Trump reportedly said JCC threats may be trying to ‘make others look bad’
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Trump reportedly said JCC threats may be trying to ‘make others look bad’

US president said to have suggested that ‘reprehensible’ wave of anti-Semitic incidents may be a false flag operation

US President Donald Trump (C) prepares to sign an executive order at the White House in Washington, DC, on February 28, 2017. (AFP Photo/Jim Watson)
US President Donald Trump (C) prepares to sign an executive order at the White House in Washington, DC, on February 28, 2017. (AFP Photo/Jim Watson)

US President Donald Trump reportedly said that a wave of threats against Jewish communal institutions may be a false flag.

Pennsylvania Attorney General Josh Shapiro, who is Jewish and a Democrat, described a meeting of state attorneys general and Trump on Tuesday to a BuzzFeed reporter.

Trump called the wave of bomb threats in recent weeks, which forced the evacuation of nearly 100 Jewish community centers and other institutions countrywide, “reprehensible,” Shapiro said. But the US president also added: “Sometimes it’s the reverse, to make people – or to make others – look bad,” according to Shapiro’s account.

Shapiro said Trump said it was “the reverse” two or three times but did not clarify what he meant.

Pennsylvania Attorney General Josh Shapiro (CC BY-SA 3.0, Mark Koenig, Wikipedia)
Pennsylvania Attorney General Josh Shapiro (CC BY-SA 3.0, Mark Koenig, Wikipedia)

Earlier Tuesday, Anthony Scaramucci, a top adviser to the Trump transition team who is under consideration for a White House job, advanced a similar argument on Twitter, saying the threats may be aimed at harming Trump.

“It’s not yet clear who the #JCC offenders are,” Scaramucci said. “Don’t forget @TheDemocrats effort to incite violence at Trump rallies.”

There were several incidents of violence at Trump campaign rallies during last year’s election, but no evidence linking the offenders to an organized Democratic Party effort.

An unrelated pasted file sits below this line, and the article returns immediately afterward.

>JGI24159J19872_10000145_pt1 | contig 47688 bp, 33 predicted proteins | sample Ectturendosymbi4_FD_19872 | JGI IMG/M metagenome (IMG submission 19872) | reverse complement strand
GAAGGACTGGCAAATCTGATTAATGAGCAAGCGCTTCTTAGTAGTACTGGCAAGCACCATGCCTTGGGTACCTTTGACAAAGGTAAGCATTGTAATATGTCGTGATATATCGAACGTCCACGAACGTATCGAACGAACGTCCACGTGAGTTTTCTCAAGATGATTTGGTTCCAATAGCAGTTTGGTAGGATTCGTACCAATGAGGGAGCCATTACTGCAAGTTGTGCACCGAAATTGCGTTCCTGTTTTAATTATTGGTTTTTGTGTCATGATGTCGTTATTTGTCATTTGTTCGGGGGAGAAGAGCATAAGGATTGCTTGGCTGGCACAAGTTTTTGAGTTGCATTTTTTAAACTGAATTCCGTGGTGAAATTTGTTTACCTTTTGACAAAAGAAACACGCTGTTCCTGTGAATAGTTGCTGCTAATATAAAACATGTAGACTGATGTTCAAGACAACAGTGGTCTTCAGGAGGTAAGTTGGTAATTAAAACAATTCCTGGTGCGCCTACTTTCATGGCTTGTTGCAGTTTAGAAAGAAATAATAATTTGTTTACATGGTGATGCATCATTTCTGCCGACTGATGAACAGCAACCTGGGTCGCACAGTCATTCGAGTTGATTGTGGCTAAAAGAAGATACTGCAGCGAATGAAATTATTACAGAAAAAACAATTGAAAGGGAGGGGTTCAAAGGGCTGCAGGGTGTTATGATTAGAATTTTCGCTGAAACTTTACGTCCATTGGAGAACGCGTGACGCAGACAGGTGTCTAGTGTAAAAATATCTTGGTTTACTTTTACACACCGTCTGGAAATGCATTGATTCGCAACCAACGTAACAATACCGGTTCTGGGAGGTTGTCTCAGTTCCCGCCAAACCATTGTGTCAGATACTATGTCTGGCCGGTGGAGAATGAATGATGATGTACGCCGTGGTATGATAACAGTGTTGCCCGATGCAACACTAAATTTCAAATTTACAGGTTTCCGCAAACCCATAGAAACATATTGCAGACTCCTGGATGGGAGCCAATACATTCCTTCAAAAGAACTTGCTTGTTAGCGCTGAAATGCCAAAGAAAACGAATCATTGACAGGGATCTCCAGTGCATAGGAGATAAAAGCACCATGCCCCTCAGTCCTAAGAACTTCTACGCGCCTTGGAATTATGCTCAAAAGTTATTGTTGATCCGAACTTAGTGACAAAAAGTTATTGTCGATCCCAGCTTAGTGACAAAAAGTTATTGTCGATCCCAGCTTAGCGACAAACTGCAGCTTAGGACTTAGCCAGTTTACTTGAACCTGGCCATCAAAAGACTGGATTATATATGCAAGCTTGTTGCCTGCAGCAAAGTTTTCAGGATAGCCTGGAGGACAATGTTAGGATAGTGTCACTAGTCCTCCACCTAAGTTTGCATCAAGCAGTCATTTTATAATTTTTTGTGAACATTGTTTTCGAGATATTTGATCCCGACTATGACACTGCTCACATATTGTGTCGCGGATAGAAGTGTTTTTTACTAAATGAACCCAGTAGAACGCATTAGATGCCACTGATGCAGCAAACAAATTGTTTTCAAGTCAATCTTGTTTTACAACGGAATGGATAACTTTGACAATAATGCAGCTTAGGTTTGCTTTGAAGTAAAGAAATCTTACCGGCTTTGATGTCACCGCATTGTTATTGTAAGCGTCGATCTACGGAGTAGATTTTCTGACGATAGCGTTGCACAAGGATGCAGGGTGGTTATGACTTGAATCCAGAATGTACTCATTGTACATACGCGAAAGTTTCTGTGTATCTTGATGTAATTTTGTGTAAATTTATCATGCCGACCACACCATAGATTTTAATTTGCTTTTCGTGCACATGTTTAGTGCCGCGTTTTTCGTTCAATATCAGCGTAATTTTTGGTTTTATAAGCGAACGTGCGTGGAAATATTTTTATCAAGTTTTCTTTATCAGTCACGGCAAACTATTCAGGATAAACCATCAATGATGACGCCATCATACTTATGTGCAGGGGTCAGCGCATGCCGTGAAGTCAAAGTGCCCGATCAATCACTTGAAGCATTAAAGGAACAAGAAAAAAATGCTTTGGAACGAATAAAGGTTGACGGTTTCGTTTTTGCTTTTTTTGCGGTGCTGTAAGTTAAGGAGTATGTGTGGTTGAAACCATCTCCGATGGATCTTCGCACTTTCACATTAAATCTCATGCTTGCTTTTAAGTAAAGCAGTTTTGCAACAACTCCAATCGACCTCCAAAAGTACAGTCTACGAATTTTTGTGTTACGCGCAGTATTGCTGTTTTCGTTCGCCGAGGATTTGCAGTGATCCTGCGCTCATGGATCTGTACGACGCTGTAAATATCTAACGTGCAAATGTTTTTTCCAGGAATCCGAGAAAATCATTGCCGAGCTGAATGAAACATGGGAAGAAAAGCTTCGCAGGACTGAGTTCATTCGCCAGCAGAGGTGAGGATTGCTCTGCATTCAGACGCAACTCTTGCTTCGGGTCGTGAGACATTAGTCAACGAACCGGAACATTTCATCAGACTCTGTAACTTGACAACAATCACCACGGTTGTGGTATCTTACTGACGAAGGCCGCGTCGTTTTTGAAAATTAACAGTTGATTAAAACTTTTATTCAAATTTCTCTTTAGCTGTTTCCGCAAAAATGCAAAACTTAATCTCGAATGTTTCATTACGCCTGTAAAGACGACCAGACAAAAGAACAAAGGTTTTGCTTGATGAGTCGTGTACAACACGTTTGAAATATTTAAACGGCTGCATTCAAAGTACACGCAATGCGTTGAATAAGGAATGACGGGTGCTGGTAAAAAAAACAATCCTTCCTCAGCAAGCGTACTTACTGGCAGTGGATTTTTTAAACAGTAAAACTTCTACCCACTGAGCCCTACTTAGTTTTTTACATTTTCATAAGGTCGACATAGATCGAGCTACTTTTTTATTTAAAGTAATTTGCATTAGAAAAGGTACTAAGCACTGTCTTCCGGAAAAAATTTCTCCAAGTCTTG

On Monday, at least 29 Jewish institutions across the US were targeted with bomb threats, marking the fifth wave of threats against JCCs, Jewish day schools and other Jewish organizations since the beginning of the year.

In addition to the bomb threats, Jewish cemeteries have also been targeted during a recent swell of anti-Semitic incidents, with over 100 headstones found toppled at a Jewish graveyard in Philadelphia, mirroring an incident at a cemetery in St. Louis, Missouri, the week before.

Damaged headstone at a Jewish cemetery in Philadelphia on February 26, 2017. (screen capture: 6ABC)
Damaged headstone at a Jewish cemetery in Philadelphia on February 26, 2017. (screen capture: 6ABC)

Following sharp criticism of Trump from a number of leading American Jewish organizations over his failure to denounce the rise in anti-Semitic incidents, the US president issued his first explicit condemnation of anti-Semitism last week, calling it “horrible” and “painful,” as well as a “sad reminder” of evil.

On Monday, White House Press Secretary Sean Spicer said that Trump “continues to be deeply disappointed and concerned over reports of further vandalism at Jewish cemeteries,” while also calling in the incidents in Philadelphia and Missouri “cowardly.”

Trump will address the recent wave of anti-Semitism during a speech to a joint session of Congress Tuesday evening, CNN reported.

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